Sen. Rand Paul (R-KY) on Sunday finally commented on the Supreme Court ruling on gay marriage, suggesting that the government simply stop recognizing marriage altogether.
In an op-ed published Sunday in Time Magazine, Paul acknowledged that he believes Americans have the right to enter into contracts, but he questioned whether the government should be able to define marriage.
“I acknowledge the right to contract in all economic and personal spheres, but that doesn’t mean there isn’t a danger that a government that involves itself in every nook and cranny of our lives won’t now enforce definitions that conflict with sincerely felt religious convictions of others,” Paul wrote. “The government should not prevent people from making contracts but that does not mean that the government must confer a special imprimatur upon a new definition of marriage.”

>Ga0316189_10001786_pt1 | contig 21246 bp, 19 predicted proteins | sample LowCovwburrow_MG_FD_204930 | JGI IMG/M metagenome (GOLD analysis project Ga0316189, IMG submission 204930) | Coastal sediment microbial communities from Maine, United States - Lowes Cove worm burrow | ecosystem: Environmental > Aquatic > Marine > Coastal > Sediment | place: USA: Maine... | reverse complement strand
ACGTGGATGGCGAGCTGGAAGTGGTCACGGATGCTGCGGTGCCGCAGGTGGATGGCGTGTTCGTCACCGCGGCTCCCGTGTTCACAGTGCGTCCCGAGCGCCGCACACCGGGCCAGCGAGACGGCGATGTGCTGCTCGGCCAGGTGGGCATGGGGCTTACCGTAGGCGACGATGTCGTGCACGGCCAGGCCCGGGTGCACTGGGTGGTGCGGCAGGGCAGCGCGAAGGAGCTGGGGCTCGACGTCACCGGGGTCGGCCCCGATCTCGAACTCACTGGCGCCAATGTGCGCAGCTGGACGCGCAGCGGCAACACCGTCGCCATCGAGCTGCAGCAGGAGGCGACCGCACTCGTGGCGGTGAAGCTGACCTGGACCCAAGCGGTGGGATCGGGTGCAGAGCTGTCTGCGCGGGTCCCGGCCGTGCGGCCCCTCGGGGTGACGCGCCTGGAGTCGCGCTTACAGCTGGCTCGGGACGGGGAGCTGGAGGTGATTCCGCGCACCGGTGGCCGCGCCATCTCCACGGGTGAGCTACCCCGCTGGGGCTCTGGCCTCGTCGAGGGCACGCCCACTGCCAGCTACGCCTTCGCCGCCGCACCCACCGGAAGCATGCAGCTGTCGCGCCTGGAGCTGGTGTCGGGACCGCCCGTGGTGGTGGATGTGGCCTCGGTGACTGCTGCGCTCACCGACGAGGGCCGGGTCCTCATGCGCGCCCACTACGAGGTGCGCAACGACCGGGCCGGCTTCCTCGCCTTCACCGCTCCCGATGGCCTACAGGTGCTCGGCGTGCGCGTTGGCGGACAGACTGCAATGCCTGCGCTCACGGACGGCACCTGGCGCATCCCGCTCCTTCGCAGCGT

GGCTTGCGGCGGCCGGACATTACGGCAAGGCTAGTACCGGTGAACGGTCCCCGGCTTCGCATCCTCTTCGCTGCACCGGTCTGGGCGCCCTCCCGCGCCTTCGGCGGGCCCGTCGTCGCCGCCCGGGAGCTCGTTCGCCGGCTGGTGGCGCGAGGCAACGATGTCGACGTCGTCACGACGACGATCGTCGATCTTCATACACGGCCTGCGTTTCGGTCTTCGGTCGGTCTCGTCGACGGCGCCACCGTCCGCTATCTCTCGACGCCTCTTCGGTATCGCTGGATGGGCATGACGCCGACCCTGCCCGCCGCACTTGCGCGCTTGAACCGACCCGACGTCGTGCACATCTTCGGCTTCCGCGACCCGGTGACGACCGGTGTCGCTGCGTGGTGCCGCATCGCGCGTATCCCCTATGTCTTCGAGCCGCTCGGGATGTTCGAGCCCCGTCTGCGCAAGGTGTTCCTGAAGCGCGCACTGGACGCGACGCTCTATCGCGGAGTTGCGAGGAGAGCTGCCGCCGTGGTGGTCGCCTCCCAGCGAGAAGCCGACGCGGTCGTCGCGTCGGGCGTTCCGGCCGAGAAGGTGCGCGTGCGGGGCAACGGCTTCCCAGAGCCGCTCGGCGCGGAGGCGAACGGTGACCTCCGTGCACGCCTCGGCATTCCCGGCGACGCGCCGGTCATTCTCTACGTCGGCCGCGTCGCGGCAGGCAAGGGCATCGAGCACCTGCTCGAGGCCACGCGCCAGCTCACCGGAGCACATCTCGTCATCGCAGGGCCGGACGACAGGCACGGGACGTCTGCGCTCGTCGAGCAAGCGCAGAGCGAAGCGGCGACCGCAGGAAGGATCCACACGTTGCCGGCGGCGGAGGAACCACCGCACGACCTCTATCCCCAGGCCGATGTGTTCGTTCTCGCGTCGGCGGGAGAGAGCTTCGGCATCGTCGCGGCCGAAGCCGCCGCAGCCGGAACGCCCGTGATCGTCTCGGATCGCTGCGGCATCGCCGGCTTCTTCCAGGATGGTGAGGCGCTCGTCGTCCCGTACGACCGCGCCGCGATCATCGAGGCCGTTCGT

“Perhaps the time has come to examine whether or not governmental recognition of marriage is a good idea, for either party,” he continued.
Paul referenced counties in Alabama that stopped issuing marriage licenses altogether when faced with the legalization of gay marriage in the state.
The senator and presidential candidate also vowed to protect religious liberties in the wake of the Supreme Court’s decision.
“I for one will stand ready to resist any intrusion of government into the religious sphere,” he wrote.